I did an interview with the Harvard Political Review several weeks ago. The story is largely a paean to secularism. Steven Pinker even takes credit for democracy as an achievement of secularists. I know. That’s the history you get from an evolutionary psychologist.
To the author’s credit, I was certainly treated fairly. I only wish she’d offered more of our interview to her readers. For those who would like to read it, I have posted it in full over at First Thoughts.
The Big Hollywood blogger and actor Adam Baldwin, recently of the television series Chuck and Firefly, has taken up his virtual pen to defend Brit Hume from those who have criticized him for suggesting that Tiger Woods should consider Christianity in his time of crisis. Hume made the statement on Fox News Sunday, thus prompting outrage from secularists who find such an offering offensive and irrelevant.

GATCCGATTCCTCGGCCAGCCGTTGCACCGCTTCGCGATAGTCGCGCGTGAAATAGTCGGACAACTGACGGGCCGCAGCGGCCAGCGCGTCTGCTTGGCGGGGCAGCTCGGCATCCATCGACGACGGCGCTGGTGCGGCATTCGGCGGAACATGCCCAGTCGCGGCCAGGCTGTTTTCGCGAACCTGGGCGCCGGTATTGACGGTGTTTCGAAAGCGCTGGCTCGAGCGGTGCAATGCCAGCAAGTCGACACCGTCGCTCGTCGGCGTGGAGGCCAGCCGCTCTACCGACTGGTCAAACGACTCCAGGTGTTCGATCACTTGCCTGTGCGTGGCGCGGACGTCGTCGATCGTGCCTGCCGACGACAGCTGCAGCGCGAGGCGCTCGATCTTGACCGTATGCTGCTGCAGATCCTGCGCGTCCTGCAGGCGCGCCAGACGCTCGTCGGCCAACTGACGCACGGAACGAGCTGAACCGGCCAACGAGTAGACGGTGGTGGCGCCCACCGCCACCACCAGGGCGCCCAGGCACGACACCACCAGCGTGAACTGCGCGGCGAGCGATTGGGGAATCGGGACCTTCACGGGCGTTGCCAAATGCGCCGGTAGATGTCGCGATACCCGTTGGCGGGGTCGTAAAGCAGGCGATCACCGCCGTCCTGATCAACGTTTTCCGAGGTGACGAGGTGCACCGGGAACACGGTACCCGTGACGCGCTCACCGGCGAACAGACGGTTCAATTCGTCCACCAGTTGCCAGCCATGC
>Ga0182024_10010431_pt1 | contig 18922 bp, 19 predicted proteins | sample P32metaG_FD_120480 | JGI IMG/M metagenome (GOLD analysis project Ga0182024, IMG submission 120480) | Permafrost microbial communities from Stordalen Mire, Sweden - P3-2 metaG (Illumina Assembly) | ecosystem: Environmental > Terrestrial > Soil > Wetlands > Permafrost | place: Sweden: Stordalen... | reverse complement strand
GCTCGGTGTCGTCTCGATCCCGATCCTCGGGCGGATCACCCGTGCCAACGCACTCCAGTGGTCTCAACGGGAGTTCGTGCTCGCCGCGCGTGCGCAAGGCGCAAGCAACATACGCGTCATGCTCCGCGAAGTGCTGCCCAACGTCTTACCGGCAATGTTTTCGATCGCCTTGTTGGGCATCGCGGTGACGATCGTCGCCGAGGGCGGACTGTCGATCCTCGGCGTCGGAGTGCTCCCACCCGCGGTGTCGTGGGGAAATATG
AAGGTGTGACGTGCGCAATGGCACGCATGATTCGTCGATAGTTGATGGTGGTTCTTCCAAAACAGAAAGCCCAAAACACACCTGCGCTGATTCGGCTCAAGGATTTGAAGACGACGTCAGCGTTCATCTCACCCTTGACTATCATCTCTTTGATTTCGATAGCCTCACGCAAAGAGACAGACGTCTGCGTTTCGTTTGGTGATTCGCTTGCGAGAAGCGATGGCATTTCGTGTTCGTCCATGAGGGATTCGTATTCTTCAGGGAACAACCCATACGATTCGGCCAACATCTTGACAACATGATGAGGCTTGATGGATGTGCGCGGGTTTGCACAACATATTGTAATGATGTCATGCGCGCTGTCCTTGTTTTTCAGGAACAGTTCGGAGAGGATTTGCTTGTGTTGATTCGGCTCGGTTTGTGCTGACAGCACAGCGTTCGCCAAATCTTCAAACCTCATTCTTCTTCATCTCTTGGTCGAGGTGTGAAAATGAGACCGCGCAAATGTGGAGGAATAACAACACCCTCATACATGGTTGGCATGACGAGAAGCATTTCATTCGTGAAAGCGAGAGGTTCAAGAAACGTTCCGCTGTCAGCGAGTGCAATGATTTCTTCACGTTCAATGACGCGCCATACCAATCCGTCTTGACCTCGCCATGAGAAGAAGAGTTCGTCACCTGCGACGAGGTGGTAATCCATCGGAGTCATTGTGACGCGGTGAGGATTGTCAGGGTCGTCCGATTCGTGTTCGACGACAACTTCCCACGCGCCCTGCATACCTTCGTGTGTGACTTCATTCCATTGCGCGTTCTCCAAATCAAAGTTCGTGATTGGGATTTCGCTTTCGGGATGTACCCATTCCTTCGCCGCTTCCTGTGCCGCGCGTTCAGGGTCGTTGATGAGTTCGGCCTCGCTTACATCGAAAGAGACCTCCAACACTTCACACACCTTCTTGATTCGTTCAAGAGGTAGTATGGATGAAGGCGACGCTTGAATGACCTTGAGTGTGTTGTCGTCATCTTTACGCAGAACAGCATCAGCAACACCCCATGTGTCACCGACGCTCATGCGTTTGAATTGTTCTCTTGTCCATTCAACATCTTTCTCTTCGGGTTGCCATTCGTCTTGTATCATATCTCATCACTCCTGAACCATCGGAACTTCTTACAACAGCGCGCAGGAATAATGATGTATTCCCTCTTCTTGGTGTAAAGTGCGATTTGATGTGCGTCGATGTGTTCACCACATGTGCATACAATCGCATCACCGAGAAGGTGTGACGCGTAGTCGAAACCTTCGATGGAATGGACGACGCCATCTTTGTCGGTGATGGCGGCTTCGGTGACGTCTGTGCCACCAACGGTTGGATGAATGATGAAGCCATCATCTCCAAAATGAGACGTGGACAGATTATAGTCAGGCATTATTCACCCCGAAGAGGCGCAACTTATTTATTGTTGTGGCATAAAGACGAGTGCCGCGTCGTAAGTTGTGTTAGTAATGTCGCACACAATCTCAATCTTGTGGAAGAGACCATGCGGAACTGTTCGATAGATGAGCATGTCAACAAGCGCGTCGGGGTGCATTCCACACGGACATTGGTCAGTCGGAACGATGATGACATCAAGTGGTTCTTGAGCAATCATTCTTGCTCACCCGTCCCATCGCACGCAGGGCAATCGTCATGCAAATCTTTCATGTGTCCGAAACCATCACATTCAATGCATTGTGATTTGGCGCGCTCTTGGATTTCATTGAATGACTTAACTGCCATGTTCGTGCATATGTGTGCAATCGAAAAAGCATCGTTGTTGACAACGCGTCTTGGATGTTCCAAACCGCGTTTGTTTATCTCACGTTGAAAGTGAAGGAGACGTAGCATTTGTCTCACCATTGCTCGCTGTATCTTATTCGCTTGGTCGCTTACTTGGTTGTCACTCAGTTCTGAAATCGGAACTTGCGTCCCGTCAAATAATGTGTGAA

Baldwin scores several times in his blog piece. Here is the foundation:
As an avid golfer, Christian man, and therefore a witness to the historic fact of the resurrection of Jesus Christ, Mr. Hume clearly offered his message in good faith with honest concern for both Tiger’s future and for that of his family, friends, fans and business associates.
Look carefully at what Baldwin has written. Brit Hume believes Christianity is true and is based on an actual historical event. He is not adverting to some mystery religion (reach for the seventh level, Tiger), but is instead giving advice every bit as practical, or perhaps more so, than urging Mr. Woods to seek marital counseling or to find a good attorney.